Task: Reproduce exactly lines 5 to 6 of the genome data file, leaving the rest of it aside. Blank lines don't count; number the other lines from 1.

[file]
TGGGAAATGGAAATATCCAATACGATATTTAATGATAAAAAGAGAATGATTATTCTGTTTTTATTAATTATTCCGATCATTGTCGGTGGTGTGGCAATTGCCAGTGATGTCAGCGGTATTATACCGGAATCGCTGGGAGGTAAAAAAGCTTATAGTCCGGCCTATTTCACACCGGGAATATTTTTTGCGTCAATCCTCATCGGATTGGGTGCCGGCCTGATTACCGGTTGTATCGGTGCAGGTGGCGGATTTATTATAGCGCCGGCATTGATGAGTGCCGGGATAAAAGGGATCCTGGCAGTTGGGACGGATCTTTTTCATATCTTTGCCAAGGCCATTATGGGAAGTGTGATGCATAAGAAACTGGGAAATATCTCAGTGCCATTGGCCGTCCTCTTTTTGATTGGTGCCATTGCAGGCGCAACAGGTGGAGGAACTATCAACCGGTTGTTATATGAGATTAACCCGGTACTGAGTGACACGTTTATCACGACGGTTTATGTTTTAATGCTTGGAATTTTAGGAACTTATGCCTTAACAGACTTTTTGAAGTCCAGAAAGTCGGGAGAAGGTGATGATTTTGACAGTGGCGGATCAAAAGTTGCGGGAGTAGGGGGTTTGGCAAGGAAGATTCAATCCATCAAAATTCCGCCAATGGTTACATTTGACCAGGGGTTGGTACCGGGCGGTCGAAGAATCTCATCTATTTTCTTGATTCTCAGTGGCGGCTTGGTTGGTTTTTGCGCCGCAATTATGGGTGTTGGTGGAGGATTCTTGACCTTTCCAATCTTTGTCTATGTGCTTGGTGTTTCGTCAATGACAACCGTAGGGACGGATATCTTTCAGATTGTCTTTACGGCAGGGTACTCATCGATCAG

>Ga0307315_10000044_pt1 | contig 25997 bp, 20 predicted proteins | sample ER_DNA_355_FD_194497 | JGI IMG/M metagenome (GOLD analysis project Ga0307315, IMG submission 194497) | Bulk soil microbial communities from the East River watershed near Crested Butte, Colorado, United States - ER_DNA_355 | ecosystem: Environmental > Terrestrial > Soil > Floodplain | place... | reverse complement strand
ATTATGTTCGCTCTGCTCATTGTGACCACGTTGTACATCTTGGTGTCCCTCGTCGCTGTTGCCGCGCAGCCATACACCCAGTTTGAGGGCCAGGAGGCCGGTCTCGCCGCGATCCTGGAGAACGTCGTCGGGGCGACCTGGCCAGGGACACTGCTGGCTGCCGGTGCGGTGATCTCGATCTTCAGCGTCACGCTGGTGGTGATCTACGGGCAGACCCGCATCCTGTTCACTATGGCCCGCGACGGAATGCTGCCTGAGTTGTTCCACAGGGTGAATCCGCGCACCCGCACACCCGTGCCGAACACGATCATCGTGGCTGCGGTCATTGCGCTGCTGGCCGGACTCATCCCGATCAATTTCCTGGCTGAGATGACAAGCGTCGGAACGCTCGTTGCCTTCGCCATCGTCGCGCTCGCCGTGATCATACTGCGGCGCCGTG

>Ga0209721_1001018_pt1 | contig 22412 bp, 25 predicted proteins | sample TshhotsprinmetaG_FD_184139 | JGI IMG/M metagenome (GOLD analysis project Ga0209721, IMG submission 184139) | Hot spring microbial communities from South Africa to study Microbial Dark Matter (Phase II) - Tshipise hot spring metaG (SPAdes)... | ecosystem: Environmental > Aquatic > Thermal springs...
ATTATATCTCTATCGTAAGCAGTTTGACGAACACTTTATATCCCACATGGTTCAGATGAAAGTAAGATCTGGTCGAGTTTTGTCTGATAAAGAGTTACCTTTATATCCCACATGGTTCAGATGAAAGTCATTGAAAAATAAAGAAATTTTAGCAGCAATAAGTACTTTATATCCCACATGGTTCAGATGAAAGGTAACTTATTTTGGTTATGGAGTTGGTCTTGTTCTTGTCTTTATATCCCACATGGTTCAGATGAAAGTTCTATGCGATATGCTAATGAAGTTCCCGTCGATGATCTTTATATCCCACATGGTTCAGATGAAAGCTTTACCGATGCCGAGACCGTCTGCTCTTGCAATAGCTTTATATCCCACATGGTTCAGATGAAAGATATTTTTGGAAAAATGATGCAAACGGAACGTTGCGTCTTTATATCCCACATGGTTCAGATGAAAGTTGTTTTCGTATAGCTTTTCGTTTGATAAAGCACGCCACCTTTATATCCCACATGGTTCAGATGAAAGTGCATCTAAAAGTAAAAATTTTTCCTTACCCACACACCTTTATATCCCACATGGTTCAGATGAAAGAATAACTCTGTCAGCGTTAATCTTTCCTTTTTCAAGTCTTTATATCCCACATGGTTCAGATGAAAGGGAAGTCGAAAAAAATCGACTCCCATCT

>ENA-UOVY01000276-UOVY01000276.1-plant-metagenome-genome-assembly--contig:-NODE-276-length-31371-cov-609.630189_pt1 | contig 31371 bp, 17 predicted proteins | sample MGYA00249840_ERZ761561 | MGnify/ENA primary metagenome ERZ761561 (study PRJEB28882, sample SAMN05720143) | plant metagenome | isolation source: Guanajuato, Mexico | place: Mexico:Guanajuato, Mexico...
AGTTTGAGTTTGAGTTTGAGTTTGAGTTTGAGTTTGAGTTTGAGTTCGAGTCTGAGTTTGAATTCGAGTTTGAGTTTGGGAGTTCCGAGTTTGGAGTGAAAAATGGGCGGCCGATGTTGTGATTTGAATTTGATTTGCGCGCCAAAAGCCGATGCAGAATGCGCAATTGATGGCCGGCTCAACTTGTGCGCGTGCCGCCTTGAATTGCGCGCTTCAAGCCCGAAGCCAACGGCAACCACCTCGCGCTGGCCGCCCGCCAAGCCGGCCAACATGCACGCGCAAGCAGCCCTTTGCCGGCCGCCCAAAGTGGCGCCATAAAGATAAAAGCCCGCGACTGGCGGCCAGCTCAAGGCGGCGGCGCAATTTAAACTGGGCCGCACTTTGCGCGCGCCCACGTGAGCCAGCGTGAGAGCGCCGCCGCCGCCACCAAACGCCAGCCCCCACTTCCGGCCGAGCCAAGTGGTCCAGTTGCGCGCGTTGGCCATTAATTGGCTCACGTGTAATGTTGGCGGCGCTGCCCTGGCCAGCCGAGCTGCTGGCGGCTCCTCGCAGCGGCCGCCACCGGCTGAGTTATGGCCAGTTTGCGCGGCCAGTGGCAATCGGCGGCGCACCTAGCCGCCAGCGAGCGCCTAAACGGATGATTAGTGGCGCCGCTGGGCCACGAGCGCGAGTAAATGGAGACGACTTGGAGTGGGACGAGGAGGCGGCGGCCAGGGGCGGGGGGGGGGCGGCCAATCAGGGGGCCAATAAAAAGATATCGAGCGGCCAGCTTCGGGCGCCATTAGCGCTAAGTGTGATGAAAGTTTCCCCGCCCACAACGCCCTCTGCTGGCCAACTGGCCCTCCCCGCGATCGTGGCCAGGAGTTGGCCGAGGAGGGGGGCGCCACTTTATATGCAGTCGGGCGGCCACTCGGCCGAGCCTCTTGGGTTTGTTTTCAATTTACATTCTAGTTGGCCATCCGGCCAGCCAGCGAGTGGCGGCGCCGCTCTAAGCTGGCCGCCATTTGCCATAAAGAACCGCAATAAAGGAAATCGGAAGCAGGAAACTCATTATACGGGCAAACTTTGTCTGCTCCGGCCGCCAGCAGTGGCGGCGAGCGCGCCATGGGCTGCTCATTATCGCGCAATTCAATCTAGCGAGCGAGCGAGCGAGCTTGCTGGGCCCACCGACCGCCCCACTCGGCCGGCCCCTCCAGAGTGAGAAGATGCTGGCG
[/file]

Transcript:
ATTATATCTCTATCGTAAGCAGTTTGACGAACACTTTATATCCCACATGGTTCAGATGAAAGTAAGATCTGGTCGAGTTTTGTCTGATAAAGAGTTACCTTTATATCCCACATGGTTCAGATGAAAGTCATTGAAAAATAAAGAAATTTTAGCAGCAATAAGTACTTTATATCCCACATGGTTCAGATGAAAGGTAACTTATTTTGGTTATGGAGTTGGTCTTGTTCTTGTCTTTATATCCCACATGGTTCAGATGAAAGTTCTATGCGATATGCTAATGAAGTTCCCGTCGATGATCTTTATATCCCACATGGTTCAGATGAAAGCTTTACCGATGCCGAGACCGTCTGCTCTTGCAATAGCTTTATATCCCACATGGTTCAGATGAAAGATATTTTTGGAAAAATGATGCAAACGGAACGTTGCGTCTTTATATCCCACATGGTTCAGATGAAAGTTGTTTTCGTATAGCTTTTCGTTTGATAAAGCACGCCACCTTTATATCCCACATGGTTCAGATGAAAGTGCATCTAAAAGTAAAAATTTTTCCTTACCCACACACCTTTATATCCCACATGGTTCAGATGAAAGAATAACTCTGTCAGCGTTAATCTTTCCTTTTTCAAGTCTTTATATCCCACATGGTTCAGATGAAAGGGAAGTCGAAAAAAATCGACTCCCATCT

>ENA-UOVY01000276-UOVY01000276.1-plant-metagenome-genome-assembly--contig:-NODE-276-length-31371-cov-609.630189_pt1 | contig 31371 bp, 17 predicted proteins | sample MGYA00249840_ERZ761561 | MGnify/ENA primary metagenome ERZ761561 (study PRJEB28882, sample SAMN05720143) | plant metagenome | isolation source: Guanajuato, Mexico | place: Mexico:Guanajuato, Mexico...